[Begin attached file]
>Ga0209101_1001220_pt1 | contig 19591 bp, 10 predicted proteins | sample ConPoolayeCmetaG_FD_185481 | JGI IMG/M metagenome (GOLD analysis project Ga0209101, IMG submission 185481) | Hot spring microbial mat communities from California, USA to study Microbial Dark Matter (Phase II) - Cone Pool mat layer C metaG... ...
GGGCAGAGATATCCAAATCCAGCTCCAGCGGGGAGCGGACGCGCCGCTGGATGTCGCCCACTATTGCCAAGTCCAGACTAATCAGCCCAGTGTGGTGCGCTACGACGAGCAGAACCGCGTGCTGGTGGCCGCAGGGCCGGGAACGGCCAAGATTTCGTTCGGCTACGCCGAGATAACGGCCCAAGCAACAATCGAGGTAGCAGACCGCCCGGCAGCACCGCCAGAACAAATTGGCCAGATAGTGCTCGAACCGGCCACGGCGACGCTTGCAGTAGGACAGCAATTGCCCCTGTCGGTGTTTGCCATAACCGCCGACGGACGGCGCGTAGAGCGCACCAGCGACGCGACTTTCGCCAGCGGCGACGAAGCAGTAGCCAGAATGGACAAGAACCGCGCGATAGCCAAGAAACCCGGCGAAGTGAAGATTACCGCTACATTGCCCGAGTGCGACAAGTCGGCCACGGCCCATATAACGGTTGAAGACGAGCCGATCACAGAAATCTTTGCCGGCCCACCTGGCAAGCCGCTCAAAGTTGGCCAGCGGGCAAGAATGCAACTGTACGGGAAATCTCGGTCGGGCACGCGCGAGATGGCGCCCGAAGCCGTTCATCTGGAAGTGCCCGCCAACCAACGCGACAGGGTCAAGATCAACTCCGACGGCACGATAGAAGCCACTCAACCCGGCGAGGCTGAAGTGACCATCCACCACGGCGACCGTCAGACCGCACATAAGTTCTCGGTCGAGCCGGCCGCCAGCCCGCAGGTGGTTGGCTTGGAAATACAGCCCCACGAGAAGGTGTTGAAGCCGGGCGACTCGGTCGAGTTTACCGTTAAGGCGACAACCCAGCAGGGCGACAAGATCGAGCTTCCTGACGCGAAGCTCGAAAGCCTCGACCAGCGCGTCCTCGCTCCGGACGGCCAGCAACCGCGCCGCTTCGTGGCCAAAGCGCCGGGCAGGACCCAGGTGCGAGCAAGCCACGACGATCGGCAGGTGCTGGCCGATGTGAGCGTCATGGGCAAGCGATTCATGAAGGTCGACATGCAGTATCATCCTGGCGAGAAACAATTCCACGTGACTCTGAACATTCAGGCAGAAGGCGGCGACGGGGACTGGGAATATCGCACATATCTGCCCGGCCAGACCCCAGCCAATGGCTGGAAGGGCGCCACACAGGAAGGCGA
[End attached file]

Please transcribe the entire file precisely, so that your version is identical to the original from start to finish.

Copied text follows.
>Ga0209101_1001220_pt1 | contig 19591 bp, 10 predicted proteins | sample ConPoolayeCmetaG_FD_185481 | JGI IMG/M metagenome (GOLD analysis project Ga0209101, IMG submission 185481) | Hot spring microbial mat communities from California, USA to study Microbial Dark Matter (Phase II) - Cone Pool mat layer C metaG... ...
GGGCAGAGATATCCAAATCCAGCTCCAGCGGGGAGCGGACGCGCCGCTGGATGTCGCCCACTATTGCCAAGTCCAGACTAATCAGCCCAGTGTGGTGCGCTACGACGAGCAGAACCGCGTGCTGGTGGCCGCAGGGCCGGGAACGGCCAAGATTTCGTTCGGCTACGCCGAGATAACGGCCCAAGCAACAATCGAGGTAGCAGACCGCCCGGCAGCACCGCCAGAACAAATTGGCCAGATAGTGCTCGAACCGGCCACGGCGACGCTTGCAGTAGGACAGCAATTGCCCCTGTCGGTGTTTGCCATAACCGCCGACGGACGGCGCGTAGAGCGCACCAGCGACGCGACTTTCGCCAGCGGCGACGAAGCAGTAGCCAGAATGGACAAGAACCGCGCGATAGCCAAGAAACCCGGCGAAGTGAAGATTACCGCTACATTGCCCGAGTGCGACAAGTCGGCCACGGCCCATATAACGGTTGAAGACGAGCCGATCACAGAAATCTTTGCCGGCCCACCTGGCAAGCCGCTCAAAGTTGGCCAGCGGGCAAGAATGCAACTGTACGGGAAATCTCGGTCGGGCACGCGCGAGATGGCGCCCGAAGCCGTTCATCTGGAAGTGCCCGCCAACCAACGCGACAGGGTCAAGATCAACTCCGACGGCACGATAGAAGCCACTCAACCCGGCGAGGCTGAAGTGACCATCCACCACGGCGACCGTCAGACCGCACATAAGTTCTCGGTCGAGCCGGCCGCCAGCCCGCAGGTGGTTGGCTTGGAAATACAGCCCCACGAGAAGGTGTTGAAGCCGGGCGACTCGGTCGAGTTTACCGTTAAGGCGACAACCCAGCAGGGCGACAAGATCGAGCTTCCTGACGCGAAGCTCGAAAGCCTCGACCAGCGCGTCCTCGCTCCGGACGGCCAGCAACCGCGCCGCTTCGTGGCCAAAGCGCCGGGCAGGACCCAGGTGCGAGCAAGCCACGACGATCGGCAGGTGCTGGCCGATGTGAGCGTCATGGGCAAGCGATTCATGAAGGTCGACATGCAGTATCATCCTGGCGAGAAACAATTCCACGTGACTCTGAACATTCAGGCAGAAGGCGGCGACGGGGACTGGGAATATCGCACATATCTGCCCGGCCAGACCCCAGCCAATGGCTGGAAGGGCGCCACACAGGAAGGCGA